EDITORIAL COMMENT: Well done, City leaders
Some of the commuter omnibuses that were impounded by Harare City Council for defying a directive to use the Coventry Road holding bay. – (Picture by Tawanda Mudimu)
AFTER years of inertia induced by lack of problem-solving skills and willpower apparently drained by a proclivity for self-aggrandisement at the expense of service delivery, the City of Harare administration has finally proved that they can get something right.
The municipal authorities have proved that it is possible to end the chaos brought about by kombis without necessarily banning that particular mode of public transport.
Too many lives were lost in futile running battles as police officers from the city and the national force went after kombi crews without proffering effective solutions.
This in turn fed the idea that kombis could just do as they pleased because they were victims of police brutality.
The introduction of a holding bay outside the city centre has proved to be a great measure for de-congesting one part of the city centre, as advocates of the move have been claiming for a long time. Regulating the number of kombis to only those that have space has a ripple effect as the benefits are felt beyond that one street.
Many motorists are happy that the Chinhoyi Street has once again become an ordinary thoroughfare, instead of a lawless jungle which you could only traverse at the risk of life and limb.
Even better, there is a ripple effect across that area of the CBD as vehicles that are now free to use Chinhoyi Street are reducing traffic on other streets which they would normally take to avoid the chaos along that road.
Another positive development is the incidental side-lining of the self-appointed rank marshals, whose extortionate tendencies were becoming more mafia-like with each passing day.
These vultures were forcing the kombis to pay for the privilege of using the termini which they do not own.
It is hoped that the same measure of holding bays will be introduced for all other termini in time, but urgently for the Fourth Street one, which remains a veritable jungle.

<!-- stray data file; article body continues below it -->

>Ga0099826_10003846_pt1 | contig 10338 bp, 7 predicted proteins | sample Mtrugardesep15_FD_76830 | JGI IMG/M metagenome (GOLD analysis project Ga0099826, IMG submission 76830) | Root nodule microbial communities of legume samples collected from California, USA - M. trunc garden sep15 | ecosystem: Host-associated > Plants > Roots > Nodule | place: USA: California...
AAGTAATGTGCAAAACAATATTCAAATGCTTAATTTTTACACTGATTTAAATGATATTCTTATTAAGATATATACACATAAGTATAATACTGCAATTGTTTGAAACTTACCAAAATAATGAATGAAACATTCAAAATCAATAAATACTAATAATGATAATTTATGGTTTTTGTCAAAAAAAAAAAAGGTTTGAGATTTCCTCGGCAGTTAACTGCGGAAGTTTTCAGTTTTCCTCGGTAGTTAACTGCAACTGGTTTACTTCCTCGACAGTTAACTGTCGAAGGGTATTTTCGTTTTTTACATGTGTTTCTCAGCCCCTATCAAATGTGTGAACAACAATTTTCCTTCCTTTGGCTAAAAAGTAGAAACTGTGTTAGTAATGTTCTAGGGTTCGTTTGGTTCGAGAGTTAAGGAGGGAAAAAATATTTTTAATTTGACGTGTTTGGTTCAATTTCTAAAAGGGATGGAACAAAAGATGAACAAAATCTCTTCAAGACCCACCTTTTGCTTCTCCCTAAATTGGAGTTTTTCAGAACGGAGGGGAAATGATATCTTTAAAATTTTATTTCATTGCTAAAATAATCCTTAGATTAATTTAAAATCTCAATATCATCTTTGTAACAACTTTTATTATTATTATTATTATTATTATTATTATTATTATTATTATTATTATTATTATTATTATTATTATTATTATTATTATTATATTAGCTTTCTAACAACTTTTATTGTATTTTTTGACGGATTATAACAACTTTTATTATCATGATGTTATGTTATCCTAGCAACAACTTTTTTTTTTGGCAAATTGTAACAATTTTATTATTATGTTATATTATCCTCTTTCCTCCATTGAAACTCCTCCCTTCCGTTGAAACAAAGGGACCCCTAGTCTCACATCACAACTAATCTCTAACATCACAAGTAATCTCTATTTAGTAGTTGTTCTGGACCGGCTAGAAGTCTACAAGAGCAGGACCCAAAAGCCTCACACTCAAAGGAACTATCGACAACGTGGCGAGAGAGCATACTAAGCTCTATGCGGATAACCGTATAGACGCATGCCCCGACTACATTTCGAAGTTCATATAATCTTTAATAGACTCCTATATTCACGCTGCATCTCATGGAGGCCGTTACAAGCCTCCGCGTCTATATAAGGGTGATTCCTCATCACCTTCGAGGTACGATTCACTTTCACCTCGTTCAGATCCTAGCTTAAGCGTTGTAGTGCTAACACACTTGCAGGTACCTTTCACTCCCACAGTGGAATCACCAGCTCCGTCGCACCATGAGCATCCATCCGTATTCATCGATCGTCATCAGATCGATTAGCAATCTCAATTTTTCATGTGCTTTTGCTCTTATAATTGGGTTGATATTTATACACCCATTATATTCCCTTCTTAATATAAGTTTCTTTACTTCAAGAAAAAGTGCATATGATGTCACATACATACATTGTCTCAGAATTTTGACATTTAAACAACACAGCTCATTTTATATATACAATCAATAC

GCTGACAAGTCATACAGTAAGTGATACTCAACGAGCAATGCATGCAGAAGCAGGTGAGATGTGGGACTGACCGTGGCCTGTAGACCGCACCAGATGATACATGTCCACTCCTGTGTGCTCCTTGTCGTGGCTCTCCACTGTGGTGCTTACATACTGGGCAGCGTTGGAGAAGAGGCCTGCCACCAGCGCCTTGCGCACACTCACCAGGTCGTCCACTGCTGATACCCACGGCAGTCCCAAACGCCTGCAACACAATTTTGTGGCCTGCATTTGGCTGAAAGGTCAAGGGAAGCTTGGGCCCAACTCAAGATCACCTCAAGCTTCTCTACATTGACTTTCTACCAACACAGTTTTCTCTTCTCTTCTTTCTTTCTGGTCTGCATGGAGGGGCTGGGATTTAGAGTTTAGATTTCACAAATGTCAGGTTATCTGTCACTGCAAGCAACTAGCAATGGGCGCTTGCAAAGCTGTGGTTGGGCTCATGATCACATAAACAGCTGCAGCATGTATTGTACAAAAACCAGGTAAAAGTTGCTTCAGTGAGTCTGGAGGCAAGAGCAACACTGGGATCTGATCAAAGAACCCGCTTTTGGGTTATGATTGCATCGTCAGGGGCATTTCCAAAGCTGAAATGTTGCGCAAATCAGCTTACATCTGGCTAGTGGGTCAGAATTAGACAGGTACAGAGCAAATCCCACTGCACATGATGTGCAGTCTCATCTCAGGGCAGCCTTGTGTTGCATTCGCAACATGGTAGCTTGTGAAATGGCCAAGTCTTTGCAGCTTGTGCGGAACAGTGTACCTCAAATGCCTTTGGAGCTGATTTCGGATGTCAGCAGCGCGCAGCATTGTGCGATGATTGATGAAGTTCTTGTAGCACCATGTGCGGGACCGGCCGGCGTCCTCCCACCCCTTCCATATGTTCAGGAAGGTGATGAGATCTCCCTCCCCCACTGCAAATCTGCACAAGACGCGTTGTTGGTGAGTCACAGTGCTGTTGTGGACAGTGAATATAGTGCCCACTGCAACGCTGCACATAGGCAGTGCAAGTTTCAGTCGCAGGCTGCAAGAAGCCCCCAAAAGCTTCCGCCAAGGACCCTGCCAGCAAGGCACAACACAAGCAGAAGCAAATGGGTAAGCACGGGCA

At this point we hope that the municipal leadership will remain steadfast in enforcing the use of holding bays.
The idea to hit the operators in the pocket by introducing a 14-day lock-up in the impound yard for vehicles driven by rogue crews will convince everyone to toe the line.
Missing half of their operations potential in a month should deter even the most hot-headed people from trying to bypass the system. But to ensure that the system remains effective, the old scourge of corruption must not be allowed to rear its ugly head.
The weakest link in the chain is likely to be at the termini where unscrupulous municipal officials could be bribed to allow vehicles that have not come through the holding bay to load. Rigorous spot checks, constant supervision and other measures are needed to ensure that the system remains credible so that everyone follows it.
Perhaps the city needs to consider investing in an automated system which will remove the element of human weaknesses from the equation, but that is for the future, once the basics have been spread to all termini.
But meanwhile we congratulate the city fathers for doing at least one thing right and urge them to adopt that same proactive attitude of finding practical solutions to problems in all other areas like water and sewerage reticulation, waste collection and disposal and road maintenance.